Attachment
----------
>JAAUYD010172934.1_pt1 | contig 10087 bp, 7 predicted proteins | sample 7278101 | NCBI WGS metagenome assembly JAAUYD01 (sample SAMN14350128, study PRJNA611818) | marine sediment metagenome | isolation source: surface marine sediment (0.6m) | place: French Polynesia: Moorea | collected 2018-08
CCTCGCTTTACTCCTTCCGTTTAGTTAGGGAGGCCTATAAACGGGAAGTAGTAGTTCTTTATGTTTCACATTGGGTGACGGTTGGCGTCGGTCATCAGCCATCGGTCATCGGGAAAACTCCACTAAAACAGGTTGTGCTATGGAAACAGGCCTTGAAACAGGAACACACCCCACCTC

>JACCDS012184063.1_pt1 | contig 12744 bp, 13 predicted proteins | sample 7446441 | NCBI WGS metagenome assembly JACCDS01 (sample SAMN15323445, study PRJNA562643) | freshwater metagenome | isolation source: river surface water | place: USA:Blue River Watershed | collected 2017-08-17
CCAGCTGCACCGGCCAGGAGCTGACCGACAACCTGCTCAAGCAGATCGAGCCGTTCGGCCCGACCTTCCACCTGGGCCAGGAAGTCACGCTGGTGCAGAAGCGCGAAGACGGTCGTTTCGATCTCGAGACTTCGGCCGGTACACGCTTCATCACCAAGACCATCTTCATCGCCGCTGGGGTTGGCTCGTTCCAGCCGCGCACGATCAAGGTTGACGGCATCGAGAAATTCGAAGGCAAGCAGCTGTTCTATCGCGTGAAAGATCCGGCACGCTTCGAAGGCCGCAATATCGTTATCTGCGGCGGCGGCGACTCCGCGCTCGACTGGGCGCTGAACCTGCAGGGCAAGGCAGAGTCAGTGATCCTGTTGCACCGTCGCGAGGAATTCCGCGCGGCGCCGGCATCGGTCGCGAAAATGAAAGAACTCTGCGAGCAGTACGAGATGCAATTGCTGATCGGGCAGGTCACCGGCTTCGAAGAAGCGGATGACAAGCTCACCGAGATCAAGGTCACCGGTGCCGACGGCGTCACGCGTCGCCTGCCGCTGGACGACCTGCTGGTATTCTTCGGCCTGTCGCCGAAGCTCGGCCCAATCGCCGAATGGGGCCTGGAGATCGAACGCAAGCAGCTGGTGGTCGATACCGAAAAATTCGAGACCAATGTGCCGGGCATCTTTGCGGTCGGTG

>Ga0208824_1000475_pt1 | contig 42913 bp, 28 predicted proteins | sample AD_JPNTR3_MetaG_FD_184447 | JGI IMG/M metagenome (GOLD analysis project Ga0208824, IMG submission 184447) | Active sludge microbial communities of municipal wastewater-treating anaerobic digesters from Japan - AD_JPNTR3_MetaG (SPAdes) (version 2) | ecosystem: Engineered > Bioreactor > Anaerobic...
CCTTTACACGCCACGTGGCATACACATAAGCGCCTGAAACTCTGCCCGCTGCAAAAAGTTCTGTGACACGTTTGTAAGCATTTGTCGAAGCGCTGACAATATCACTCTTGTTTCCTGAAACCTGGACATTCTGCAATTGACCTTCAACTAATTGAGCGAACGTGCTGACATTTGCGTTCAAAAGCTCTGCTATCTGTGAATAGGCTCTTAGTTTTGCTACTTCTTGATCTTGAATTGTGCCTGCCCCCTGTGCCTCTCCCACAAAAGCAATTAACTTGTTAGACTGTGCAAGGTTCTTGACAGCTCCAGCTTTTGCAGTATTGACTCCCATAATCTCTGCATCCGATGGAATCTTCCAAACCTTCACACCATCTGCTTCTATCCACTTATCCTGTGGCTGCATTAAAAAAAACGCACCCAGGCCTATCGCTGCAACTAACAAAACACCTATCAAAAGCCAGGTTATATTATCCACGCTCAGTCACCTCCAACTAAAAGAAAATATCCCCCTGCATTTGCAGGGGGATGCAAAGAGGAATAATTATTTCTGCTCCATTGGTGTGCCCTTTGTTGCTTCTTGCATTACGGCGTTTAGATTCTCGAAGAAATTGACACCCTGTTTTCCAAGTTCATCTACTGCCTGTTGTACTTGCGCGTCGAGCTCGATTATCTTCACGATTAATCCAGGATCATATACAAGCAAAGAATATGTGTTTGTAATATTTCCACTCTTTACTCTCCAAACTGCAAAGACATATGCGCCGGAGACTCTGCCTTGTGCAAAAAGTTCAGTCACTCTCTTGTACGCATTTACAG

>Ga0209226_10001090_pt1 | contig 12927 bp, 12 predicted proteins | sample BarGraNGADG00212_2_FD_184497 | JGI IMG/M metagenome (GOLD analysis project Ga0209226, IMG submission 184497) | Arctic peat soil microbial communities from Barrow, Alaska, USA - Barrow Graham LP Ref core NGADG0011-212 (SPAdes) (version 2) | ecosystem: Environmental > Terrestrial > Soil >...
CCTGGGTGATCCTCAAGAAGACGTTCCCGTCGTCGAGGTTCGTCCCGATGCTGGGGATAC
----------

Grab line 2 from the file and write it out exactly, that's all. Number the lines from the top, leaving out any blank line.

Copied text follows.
CCTCGCTTTACTCCTTCCGTTTAGTTAGGGAGGCCTATAAACGGGAAGTAGTAGTTCTTTATGTTTCACATTGGGTGACGGTTGGCGTCGGTCATCAGCCATCGGTCATCGGGAAAACTCCACTAAAACAGGTTGTGCTATGGAAACAGGCCTTGAAACAGGAACACACCCCACCTC